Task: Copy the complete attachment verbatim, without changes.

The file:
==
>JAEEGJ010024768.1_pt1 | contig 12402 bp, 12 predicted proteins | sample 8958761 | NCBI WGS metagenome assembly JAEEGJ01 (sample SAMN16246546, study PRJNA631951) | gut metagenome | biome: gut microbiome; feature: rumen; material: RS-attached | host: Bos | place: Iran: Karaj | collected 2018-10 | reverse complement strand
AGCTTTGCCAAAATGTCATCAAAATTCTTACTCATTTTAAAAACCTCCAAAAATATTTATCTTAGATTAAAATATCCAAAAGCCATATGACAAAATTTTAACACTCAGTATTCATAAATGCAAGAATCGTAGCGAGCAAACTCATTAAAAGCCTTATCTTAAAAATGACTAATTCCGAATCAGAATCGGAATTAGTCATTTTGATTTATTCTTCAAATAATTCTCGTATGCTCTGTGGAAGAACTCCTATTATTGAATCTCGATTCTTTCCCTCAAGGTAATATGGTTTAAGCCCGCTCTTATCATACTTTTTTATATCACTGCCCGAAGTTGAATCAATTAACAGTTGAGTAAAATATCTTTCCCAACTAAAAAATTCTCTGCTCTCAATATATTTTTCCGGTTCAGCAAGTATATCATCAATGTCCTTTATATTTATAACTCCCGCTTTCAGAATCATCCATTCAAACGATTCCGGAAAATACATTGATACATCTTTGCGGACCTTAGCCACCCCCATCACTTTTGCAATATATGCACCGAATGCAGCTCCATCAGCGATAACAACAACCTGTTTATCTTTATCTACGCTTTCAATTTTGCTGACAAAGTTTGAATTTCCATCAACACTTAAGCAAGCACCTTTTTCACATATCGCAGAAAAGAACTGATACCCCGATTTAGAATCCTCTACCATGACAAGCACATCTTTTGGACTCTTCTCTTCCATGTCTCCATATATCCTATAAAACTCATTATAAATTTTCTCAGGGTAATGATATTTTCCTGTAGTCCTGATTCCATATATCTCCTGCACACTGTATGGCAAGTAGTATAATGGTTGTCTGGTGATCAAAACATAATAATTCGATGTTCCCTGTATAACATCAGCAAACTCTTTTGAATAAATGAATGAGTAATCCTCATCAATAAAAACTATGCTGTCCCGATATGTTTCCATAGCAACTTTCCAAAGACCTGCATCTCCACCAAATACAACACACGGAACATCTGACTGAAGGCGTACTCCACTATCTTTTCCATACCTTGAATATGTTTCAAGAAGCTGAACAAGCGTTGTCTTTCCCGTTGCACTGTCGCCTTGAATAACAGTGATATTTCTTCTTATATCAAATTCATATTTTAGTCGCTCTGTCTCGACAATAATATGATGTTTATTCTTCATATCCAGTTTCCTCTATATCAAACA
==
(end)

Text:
>JAEEGJ010024768.1_pt1 | contig 12402 bp, 12 predicted proteins | sample 8958761 | NCBI WGS metagenome assembly JAEEGJ01 (sample SAMN16246546, study PRJNA631951) | gut metagenome | biome: gut microbiome; feature: rumen; material: RS-attached | host: Bos | place: Iran: Karaj | collected 2018-10 | reverse complement strand
AGCTTTGCCAAAATGTCATCAAAATTCTTACTCATTTTAAAAACCTCCAAAAATATTTATCTTAGATTAAAATATCCAAAAGCCATATGACAAAATTTTAACACTCAGTATTCATAAATGCAAGAATCGTAGCGAGCAAACTCATTAAAAGCCTTATCTTAAAAATGACTAATTCCGAATCAGAATCGGAATTAGTCATTTTGATTTATTCTTCAAATAATTCTCGTATGCTCTGTGGAAGAACTCCTATTATTGAATCTCGATTCTTTCCCTCAAGGTAATATGGTTTAAGCCCGCTCTTATCATACTTTTTTATATCACTGCCCGAAGTTGAATCAATTAACAGTTGAGTAAAATATCTTTCCCAACTAAAAAATTCTCTGCTCTCAATATATTTTTCCGGTTCAGCAAGTATATCATCAATGTCCTTTATATTTATAACTCCCGCTTTCAGAATCATCCATTCAAACGATTCCGGAAAATACATTGATACATCTTTGCGGACCTTAGCCACCCCCATCACTTTTGCAATATATGCACCGAATGCAGCTCCATCAGCGATAACAACAACCTGTTTATCTTTATCTACGCTTTCAATTTTGCTGACAAAGTTTGAATTTCCATCAACACTTAAGCAAGCACCTTTTTCACATATCGCAGAAAAGAACTGATACCCCGATTTAGAATCCTCTACCATGACAAGCACATCTTTTGGACTCTTCTCTTCCATGTCTCCATATATCCTATAAAACTCATTATAAATTTTCTCAGGGTAATGATATTTTCCTGTAGTCCTGATTCCATATATCTCCTGCACACTGTATGGCAAGTAGTATAATGGTTGTCTGGTGATCAAAACATAATAATTCGATGTTCCCTGTATAACATCAGCAAACTCTTTTGAATAAATGAATGAGTAATCCTCATCAATAAAAACTATGCTGTCCCGATATGTTTCCATAGCAACTTTCCAAAGACCTGCATCTCCACCAAATACAACACACGGAACATCTGACTGAAGGCGTACTCCACTATCTTTTCCATACCTTGAATATGTTTCAAGAAGCTGAACAAGCGTTGTCTTTCCCGTTGCACTGTCGCCTTGAATAACAGTGATATTTCTTCTTATATCAAATTCATATTTTAGTCGCTCTGTCTCGACAATAATATGATGTTTATTCTTCATATCCAGTTTCCTCTATATCAAACA